Rick Millians

Rick Millians

George Hooks was cooking whole hogs over open pits long before the New York Times discovered Rodney Scott and he became all the rage.

Scott now has Whole Hog BBQ restaurants in Charleston and around the Southeast. 

But so what?

Long ago, Hooks had his whole hog BBQ restaurant outside Milledgeville on the Sandersville highway, and what a place it was.

Let me tell you what I remember: My uncle from California used to visit us back in the ‘60s. Uncle Paul was a world traveler, a man who loved to eat and loved to try food from different countries. He could have hosted “Bizarre Eats” on Travel Channel before Andrew Zimmern. 

My dad wanted to take Uncle Paul to somewhere unique. Hook’s BBQ was the place. 

You could watch those whole hogs, which had been split down the middle, roasting directly over the hot embers under the direction of pitmaster George Hooks. 

When a hog was done, you could help yourself. You could cut off as much pulled pork as you wanted to buy. 

Those were the days. We had real restaurants run by real people serving real food. It was not chain after chain after chain serving fast food. 

I believe there was another BBQ place east of town toward Deepstep called Pat’s Place. I don’t remember many details about it. Maybe you do. Let me know.

Here are some other Milledgeville restaurants that are gone, but not forgotten. My friend Ed Robinson, a longtime resident, and several other Kiwanis Club members helped me with their restaurant memories. I have included a few chains, but they were rare then.

Pizza Villa: It opened in the early ‘60s on South Elbert Street and was run by Michaelina Simmons. It might have been the first restaurant pizza I ever ate. I think I always got hamburger topping because back then pepperonis might as well have been flying saucers. 

Burger Chef: This was back before we had McDonald’s, Burger King, Wendy’s and all those other fast-food hamburger places. At its peak in 1973, there were more than 1,000 Burger Chefs in the U.S. and Canada. It was on South Wayne, not far from the Dairy Queen. 

Mike’s Snack Shack: It straddled the corner of Hancock and Wayne streets with an entrance on each street. Known for its tasty hamburgers. 

Grant’s Restaurant: The downtown dining establishment owned by the Grant family was where businessmen would gather for breakfast. The late Larry Allen loved to go there and talk sports. “Miss Minnie” used to rule the roost. “She’d say, ‘Move your feet,’ so she could sweep under the table,” Robinson told me. Grant’s was famous for its jello sunshine salad — crushed pineapple with shredded carrots. 

Ray’s Restaurant: Ray’s was near Grant’s on Hancock Street and owned by the Bouchillon family. Robinson said he and other cadets who lived in the GMC barracks would go there on Sunday nights and have steak, fries and a glass of tea for $1.67. Ray’s also had a location near the old Milledgeville and John Milledge motels.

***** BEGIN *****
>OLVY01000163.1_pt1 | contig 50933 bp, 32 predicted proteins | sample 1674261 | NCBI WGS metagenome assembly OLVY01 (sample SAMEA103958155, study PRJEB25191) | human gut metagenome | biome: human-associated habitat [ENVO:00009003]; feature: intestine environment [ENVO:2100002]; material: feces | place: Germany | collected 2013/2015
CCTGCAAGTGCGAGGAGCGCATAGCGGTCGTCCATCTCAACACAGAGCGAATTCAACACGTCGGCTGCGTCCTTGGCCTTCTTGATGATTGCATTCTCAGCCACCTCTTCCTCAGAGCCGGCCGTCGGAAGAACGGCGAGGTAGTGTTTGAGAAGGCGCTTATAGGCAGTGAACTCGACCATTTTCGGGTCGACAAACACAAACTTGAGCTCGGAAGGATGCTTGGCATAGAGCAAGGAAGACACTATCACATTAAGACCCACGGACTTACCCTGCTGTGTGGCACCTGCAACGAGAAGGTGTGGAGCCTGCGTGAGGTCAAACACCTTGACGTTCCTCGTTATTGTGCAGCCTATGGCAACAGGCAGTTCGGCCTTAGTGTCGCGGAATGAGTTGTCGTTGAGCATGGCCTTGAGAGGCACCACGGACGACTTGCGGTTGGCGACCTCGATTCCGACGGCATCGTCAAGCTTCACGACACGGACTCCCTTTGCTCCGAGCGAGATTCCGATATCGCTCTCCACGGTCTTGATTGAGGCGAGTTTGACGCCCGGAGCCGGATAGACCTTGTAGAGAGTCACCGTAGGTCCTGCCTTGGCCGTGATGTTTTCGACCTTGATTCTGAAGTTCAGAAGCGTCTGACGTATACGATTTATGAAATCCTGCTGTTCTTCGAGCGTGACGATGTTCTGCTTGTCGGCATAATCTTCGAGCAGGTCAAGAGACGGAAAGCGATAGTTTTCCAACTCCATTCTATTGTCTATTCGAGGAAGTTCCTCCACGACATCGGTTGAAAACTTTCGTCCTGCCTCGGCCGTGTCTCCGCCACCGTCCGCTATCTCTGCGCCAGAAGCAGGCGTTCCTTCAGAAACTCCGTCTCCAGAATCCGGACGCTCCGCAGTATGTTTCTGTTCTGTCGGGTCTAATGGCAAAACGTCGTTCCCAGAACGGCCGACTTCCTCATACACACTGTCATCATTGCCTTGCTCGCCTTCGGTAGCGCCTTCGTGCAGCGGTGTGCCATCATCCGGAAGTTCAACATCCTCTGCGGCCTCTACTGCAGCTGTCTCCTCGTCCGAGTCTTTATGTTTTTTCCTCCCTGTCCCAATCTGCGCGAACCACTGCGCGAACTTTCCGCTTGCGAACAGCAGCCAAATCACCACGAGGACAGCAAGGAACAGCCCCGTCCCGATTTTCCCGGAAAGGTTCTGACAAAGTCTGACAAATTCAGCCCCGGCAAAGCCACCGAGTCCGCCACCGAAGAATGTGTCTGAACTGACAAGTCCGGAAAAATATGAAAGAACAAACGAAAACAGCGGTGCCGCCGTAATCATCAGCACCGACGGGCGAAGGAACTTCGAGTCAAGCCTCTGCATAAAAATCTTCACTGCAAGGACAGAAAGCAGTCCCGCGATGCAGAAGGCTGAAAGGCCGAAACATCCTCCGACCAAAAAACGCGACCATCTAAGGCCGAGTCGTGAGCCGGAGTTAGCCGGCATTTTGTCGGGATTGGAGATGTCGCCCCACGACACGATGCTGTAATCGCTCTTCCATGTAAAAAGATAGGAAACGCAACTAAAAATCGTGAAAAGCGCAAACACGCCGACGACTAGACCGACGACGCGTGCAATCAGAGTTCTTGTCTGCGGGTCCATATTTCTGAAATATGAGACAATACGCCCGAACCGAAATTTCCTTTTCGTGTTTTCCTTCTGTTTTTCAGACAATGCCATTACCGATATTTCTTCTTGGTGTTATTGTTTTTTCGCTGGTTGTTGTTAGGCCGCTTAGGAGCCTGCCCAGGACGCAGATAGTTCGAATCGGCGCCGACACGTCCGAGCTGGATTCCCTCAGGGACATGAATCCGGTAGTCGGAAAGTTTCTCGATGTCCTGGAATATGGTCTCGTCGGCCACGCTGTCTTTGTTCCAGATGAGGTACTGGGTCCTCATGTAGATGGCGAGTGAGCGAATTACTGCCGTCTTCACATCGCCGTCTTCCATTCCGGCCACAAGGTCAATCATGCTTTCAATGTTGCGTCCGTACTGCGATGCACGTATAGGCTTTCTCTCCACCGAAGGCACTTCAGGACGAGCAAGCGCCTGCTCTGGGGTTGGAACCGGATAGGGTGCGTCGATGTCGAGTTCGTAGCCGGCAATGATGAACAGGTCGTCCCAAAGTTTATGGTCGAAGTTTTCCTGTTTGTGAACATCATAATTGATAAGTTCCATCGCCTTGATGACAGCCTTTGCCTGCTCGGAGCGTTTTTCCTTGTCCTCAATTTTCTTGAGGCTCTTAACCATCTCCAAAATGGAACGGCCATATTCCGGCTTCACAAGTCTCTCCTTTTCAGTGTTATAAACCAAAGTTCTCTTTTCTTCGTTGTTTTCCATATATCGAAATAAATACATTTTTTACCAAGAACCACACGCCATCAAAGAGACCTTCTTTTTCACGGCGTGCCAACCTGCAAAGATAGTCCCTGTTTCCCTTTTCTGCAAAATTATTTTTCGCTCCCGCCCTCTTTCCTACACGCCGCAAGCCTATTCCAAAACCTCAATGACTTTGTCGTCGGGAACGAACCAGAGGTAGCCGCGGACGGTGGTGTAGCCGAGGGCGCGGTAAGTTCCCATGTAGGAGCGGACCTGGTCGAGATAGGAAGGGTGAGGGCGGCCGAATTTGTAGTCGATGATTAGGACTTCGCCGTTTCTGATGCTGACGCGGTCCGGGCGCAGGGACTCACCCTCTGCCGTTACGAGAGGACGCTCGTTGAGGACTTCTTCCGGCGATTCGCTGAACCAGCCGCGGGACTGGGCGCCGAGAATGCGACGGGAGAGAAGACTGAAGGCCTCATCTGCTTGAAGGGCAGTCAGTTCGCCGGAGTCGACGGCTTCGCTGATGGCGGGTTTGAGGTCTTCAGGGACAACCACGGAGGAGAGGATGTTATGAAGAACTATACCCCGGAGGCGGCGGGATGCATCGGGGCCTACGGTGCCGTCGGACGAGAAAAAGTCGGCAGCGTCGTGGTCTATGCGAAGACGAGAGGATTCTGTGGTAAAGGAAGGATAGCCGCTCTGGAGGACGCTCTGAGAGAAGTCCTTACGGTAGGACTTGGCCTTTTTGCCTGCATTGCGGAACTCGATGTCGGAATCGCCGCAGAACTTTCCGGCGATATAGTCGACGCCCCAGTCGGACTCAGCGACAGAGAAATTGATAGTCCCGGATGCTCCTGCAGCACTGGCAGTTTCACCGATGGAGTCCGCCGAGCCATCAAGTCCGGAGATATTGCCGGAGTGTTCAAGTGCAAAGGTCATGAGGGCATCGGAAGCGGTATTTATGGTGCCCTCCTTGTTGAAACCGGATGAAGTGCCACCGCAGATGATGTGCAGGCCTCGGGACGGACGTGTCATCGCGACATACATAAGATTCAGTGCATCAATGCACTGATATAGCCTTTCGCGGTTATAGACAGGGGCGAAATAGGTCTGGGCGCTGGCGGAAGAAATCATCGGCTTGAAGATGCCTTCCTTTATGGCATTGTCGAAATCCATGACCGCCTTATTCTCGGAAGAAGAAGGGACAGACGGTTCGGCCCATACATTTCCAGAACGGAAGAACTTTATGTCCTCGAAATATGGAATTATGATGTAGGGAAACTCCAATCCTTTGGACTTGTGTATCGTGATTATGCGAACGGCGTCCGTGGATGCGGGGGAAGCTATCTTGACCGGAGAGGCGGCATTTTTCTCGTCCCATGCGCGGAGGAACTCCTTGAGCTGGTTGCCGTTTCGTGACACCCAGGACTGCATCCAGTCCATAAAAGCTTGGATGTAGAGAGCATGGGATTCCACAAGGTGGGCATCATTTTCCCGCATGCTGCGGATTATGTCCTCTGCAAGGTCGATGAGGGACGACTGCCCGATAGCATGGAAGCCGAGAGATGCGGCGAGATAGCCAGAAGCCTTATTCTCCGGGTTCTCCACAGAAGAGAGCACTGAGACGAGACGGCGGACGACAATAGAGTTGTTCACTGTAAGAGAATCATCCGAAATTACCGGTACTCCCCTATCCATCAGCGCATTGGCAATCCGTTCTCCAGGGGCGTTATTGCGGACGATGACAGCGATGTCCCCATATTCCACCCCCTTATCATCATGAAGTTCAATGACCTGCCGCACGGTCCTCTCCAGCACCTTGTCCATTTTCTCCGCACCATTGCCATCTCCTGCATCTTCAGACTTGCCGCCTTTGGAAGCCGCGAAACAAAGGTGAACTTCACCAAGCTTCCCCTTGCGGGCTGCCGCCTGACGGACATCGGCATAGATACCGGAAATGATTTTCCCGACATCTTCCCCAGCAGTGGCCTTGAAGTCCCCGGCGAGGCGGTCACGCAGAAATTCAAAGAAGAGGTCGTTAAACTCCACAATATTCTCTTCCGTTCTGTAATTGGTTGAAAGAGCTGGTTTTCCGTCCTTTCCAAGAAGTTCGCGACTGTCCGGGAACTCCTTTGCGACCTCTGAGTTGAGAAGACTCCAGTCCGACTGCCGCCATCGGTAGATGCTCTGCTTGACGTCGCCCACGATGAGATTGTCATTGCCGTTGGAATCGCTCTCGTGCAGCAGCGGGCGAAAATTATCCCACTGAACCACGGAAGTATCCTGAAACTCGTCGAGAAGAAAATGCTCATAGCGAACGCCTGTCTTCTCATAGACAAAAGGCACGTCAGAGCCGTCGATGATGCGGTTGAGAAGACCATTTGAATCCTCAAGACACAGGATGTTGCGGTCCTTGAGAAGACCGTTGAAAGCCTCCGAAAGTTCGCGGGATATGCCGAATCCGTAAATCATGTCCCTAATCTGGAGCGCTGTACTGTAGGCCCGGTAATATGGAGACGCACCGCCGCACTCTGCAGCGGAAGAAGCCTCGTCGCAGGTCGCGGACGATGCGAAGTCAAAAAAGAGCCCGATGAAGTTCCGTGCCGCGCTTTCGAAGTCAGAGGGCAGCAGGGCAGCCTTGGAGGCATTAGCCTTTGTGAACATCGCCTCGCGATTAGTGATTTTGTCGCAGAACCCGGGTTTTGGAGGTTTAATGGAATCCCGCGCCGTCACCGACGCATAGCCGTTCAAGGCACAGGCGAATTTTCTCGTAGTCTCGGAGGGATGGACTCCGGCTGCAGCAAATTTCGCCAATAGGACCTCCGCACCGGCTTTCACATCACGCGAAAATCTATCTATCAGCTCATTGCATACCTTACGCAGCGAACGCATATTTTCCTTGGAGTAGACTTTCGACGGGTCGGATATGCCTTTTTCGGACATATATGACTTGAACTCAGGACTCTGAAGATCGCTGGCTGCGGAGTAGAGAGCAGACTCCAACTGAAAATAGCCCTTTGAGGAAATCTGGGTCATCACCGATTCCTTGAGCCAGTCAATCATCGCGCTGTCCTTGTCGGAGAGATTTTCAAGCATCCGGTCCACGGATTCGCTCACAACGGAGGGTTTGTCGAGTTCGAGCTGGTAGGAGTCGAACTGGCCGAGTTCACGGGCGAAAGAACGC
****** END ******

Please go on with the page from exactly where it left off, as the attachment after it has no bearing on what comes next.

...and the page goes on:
Mr. Sirloin: John Farmer bought it from Bill Carter and specialized in breakfast and lunch. Farmer said he’d get up every morning around 3 to get ready for the breakfast crowd. Grady Torrance would hold court at one of the tables, telling Cajun stories to his buddies. Farmer sold out to Clark and Arlene Downer. 

Cornbread Café: The Downers changed Mr. Sirloin to Cornbread Café, because the restaurant was known for its cornbread muffins. They ran it for 17 years, changing locations and adding a music hall.

Maryland Fried Chicken: Workers at the old Madison Throwing Company used to walk across the street for lunch. You used to be able to order a three-piece pulley bone dinner. Who even knows what a pulley bone is nowadays. My brother and I used to fight over who got the pulley bone (wishbone) when my mother fried chicken. 

Twilite: Run by the Newton family, this restaurant was south of town on Highway 441. It was famous for hamburger steak smothered in onion gravy. 

Sanford House: Fine dining in downtown. Where Flannery O’Connor used to dine on fried shrimp and peppermint chiffon pie. 

Hal Graham’s Diner: Used to be on McIntosh Street. Meat and two vegetables kind of place. Ellen Harrington remembers when she and her late dad Ralph would eat there. Robinson said they had great fried pork chops. 

Henry Veal’s Cafe: Veal went to war, learned to cook and learned to speak French. He came back to Milledgeville, opened his restaurant on then McIntosh Street and served “the best pig ear sandwich in Baldwin County,” Robinson said.

McCoy’s: Famous for its hot dogs and hamburgers. Also, remembered for having two doors – Black patrons ate on one side and whites ate on the other side with the lunch counter running down the middle.

I know I’ve forgotten some other old places. Thornton’s Dairy Bar, the Plow Boy (now the Goodie Gallery) and Café South to name a few. I’ll have to get to them in future columns. 

Also, I have intentionally left out a place that was not a restaurant but was world-renowned (well, maybe state-renowned) for its chili dogs. I’m talking about Dodo’s Pool Hall. 

Next week: the mystery of the Dodo Pool Hall chili dog recipe. 

Rick Millians, a 1970 Baldwin High graduate, worked at newspapers in Georgia, Ohio and South Carolina before retiring. Reach him at rdmillians@aol.com.






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